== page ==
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|* Debian Reference Manual: [[https://www.debian.org/doc/manuals/debian-reference/ch02.en.html#_how_to_pick_debian_packages|How to pick Debian packages?]]|
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| * Debian Reference Manual: [[https://www.debian.org/doc/manuals/debian-reference/ch02.en.html#_search_method_options_with_aptitude|Search method options with aptitude]] (Chapter 2. Debian package management)
* Debian Reference Manual: [[https://www.debian.org/doc/manuals/debian-reference/ch02.en.html#_searching_on_the_package_meta_data|Searching on the package meta data]] (Chapter 2. Debian package management)
This section contains information to help with discovering and using software from an end-user perspective.
Since it's all about Software, you might want to refer to these other wiki portals:
And some pages about :
The recommended way to install new software on Debian is by using packages from the official repositories. These repositories should contain most of the software you will want to install, allowing you not to rely on external sources.
To achieve this, Debian has several tools dedicated to Package Management, which allow you to manage the APT repositories (main, contrib, non-free), and to search and select software to be installed.
Provided you know what you are doing, you might also get software by :
- building the software from sources.
- installing packages from unofficial repositories/websites.
- getting binaries
- deploying software with containers such as Docker
- using Flatpak or other package managers such as Nix/Guix.
writing your own!
There are several ways to learn what software included in Debian can cover your specific needs.
with Debtags web search
You can search for applications in Debtags database thanks to tag filters called facets.
Some facets are targeted at specific software domains (i.e: sound, web, game, office, x11). Some others, like field and use, or works-with and works-with-format are more general but might also be useful.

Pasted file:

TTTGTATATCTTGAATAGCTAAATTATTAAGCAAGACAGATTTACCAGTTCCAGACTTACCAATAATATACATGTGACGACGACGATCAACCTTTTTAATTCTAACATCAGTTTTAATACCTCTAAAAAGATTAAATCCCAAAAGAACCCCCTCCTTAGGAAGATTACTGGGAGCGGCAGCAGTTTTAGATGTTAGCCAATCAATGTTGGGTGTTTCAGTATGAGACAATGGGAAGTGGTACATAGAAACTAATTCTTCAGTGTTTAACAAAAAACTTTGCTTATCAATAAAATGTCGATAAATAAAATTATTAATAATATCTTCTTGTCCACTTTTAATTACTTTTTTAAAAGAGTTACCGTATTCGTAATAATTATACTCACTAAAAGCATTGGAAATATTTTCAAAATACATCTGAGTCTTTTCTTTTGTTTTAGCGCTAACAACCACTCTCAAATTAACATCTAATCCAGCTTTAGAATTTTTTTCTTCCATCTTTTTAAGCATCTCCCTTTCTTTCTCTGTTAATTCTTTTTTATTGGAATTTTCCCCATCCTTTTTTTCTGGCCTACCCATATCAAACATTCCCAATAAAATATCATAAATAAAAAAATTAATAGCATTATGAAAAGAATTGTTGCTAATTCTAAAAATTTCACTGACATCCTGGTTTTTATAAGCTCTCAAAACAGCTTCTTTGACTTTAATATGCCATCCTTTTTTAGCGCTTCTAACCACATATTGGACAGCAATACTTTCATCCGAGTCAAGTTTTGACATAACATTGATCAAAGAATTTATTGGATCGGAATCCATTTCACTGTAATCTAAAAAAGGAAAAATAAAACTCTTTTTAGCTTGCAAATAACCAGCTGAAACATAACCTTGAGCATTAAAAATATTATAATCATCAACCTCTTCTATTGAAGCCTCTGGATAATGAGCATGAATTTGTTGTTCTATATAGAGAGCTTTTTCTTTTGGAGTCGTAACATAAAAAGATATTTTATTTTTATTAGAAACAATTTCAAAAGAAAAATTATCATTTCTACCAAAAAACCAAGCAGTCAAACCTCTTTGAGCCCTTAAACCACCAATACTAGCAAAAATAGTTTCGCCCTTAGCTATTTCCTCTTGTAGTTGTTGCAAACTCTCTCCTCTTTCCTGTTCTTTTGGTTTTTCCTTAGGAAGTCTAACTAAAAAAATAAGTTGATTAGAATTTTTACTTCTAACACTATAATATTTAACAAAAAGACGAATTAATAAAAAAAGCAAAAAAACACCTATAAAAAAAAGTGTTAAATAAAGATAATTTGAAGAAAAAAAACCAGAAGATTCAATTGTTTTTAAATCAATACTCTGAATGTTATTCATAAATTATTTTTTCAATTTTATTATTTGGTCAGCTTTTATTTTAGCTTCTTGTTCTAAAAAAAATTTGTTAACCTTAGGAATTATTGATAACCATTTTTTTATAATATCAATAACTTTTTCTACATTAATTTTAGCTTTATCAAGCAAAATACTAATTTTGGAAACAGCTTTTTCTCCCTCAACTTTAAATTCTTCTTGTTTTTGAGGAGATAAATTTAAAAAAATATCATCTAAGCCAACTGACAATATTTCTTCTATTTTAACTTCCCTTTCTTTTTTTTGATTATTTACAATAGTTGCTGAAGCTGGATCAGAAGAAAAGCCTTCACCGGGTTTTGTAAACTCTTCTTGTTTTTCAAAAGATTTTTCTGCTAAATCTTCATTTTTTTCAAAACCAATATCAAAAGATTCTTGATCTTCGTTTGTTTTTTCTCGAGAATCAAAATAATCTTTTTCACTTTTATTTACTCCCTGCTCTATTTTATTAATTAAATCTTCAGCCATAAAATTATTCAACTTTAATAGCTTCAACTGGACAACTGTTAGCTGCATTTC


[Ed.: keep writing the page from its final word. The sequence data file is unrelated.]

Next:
role::program might also be useful when you want to eliminate packages which cover your field of research but are not applications (packages such as documentation, libraries, etc., which are not meant to contain programs).
Same goes for scope, which isn't obvious, but helps to distinguish the main applications from its secondary tools (that could be helper scripts which do not make sense to be used as standalone).
Remember to put tag: keyword in front of your full tag name (i.e: tag:use::editing AND tag:works-with::software:source)
Be aware some more tagging work is still needed (some facets are lacking and some packages tags are unreviewed or still need to be assigned), so you might not be able to find what you expect.
You can aim broad, then refine your search with further filters provided on the right column.
by other means
packages.debian.org (sometimes, you will find alternatives to a software in the «Similar packages» section.)
package managers (software is sorted according to categories, some package managers like gnome-software provide further suggestions by organizing differently)
- this wiki and other web pages
for some time, interesting new packages were mentioned in Debian Weekly Newsletter.
You can see full list of packages coming with Debian Stable here
WhyTheName, because we all wonder where does software names come from